“The Child Abuse Substantiation Procedure (CASP) is a revision of the 2014 Policy “Policy and Procedures for Responding to Allegations of Abuse and Neglect”. It is based on learning that indicated the need to further enhance consistency of practice across the Agency. In addition, changes were also required to incorporate new legal judgements in this complex area of law and practice.
Tusla’s principal focus continues to be the care and welfare of vulnerable children and families, many of whom are encountered in different contexts such as neglect, abuse, domestic violence and the wider remit of Tusla services. Safety planning for children today remains at the centre of our primary duty and this often requires the appropriate sharing of relevant information to safeguard children.
In recent years we have seen a significant increase in the focus on retrospective cases with many adults making disclosures in respect of their childhood. In both retrospective and indeed aspects of current alleged abuse Tusla is limited in its investigative authority and powers. An independent Expert Assurance Group appointed by the Minister which made its final report in the past week was clear in its view of the challenges for Tusla;
Regarding particularly retrospective cases the Expert Group notes:
“Tusla acts on balance of probabilities and the main action it can take regarding a person of concern once a conclusion of ‘founded’ has been reached is to share information. It must be recalled Tusla is not a policing body and does not have significant powers. For example it cannot compel a witness to attend for interview or seize evidence. It must rely on good information and co-operation of both the complainant and the person who is the subject of the allegations in its role…………………………The EAG would note that irrespective of the approach…challenges to the investigatory aspects of Tusla’s role will persist. For example, Tusla remains obliged to apply fair procedures and will still lack powers such as those mentioned above”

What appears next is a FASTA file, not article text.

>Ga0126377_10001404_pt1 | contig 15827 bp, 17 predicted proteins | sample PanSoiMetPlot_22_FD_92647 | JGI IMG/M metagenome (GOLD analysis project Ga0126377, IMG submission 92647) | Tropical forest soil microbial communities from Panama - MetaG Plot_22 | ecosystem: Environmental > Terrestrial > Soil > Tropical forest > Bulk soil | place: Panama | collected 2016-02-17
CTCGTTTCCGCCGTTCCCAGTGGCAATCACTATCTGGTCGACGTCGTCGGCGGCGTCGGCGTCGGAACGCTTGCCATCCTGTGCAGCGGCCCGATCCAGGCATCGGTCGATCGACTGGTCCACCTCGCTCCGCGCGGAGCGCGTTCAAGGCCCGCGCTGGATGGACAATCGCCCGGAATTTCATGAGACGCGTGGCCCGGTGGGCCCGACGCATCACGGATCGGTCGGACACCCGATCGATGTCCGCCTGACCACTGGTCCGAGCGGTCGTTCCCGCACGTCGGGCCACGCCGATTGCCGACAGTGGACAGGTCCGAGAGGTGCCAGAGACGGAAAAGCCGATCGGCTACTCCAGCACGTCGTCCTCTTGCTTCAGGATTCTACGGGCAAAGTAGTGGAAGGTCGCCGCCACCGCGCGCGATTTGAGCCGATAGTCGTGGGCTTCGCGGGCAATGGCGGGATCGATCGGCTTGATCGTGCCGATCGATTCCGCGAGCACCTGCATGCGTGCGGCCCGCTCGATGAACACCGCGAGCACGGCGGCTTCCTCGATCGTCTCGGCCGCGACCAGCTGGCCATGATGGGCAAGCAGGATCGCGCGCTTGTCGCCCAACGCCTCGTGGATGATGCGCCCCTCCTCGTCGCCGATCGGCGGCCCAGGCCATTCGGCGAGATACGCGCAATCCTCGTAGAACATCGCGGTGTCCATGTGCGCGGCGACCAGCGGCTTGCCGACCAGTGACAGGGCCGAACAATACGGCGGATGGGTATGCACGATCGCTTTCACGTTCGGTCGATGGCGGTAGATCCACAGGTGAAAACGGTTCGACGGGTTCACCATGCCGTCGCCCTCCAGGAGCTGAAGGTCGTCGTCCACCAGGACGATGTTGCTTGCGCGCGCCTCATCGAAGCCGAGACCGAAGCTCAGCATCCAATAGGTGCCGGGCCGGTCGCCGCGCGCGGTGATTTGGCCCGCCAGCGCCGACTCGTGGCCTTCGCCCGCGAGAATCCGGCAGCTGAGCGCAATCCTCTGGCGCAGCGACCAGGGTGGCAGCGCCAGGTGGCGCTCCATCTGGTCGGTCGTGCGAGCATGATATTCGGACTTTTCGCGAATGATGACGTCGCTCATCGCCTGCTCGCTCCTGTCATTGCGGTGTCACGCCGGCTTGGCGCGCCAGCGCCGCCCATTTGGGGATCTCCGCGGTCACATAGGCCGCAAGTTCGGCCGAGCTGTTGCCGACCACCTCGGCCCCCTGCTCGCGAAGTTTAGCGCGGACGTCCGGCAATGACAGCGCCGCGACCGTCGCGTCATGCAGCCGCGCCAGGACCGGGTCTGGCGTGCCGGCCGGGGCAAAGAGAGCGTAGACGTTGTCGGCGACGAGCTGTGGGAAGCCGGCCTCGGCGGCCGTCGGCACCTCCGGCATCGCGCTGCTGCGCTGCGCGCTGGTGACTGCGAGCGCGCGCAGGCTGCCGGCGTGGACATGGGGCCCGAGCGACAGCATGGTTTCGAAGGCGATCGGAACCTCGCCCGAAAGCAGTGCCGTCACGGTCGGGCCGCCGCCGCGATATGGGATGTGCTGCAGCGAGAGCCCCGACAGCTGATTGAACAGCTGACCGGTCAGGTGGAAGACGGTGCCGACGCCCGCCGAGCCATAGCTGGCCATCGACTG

In relation to interviews being held as part of this procedure:
- There is a legal requirement to afford any accused person of their right to natural justice and fair procedures and to undertake stress testing.
- “stress testing” takes place at the beginning of this process to ensure due process and fair procedures from the outset. To balance this with the rights of the person who has made a disclosure we are fundamentally aiming to ensure the robustness of the interview process so as to negate the need on their part for further questioning and further hurt or trauma associated with further interviews.
- It is important to note that the Guide makes no requirement that a complainant would be cross examined. The Guide takes account of the fact that under due process the person who an allegation is made against may request to question or cross examine a victim. Tusla fully recognises the right of the person making a disclosure to refuse this request and we would never undermine a person’s right in this context. The guide outlines different ways in which Tusla might explore the request for cross examination considering the least harmful approach for the person who made a disclosure. Tusla cannot and would never compel a person to participate in a process that they would deem harmful to themselves.
In applying the new Child Abuse Substantiation Procedure Tusla is attempting to meet all of its responsibilities and duties having regard to a complex legal backdrop. We are absolutely mindful of the trauma and emotional distress experienced by survivors of retrospective abuse.
We are committed to ensuring that any approach we take in all aspects of our work is open to review and change and CASP will be no different. Regardless we want to assure all people who present with a need associated with abuse current or historic that we will along with partner agencies mobilise all the support possible to them to deal with the challenges they experience. We will continue to act with both fairness and compassion to the people we serve.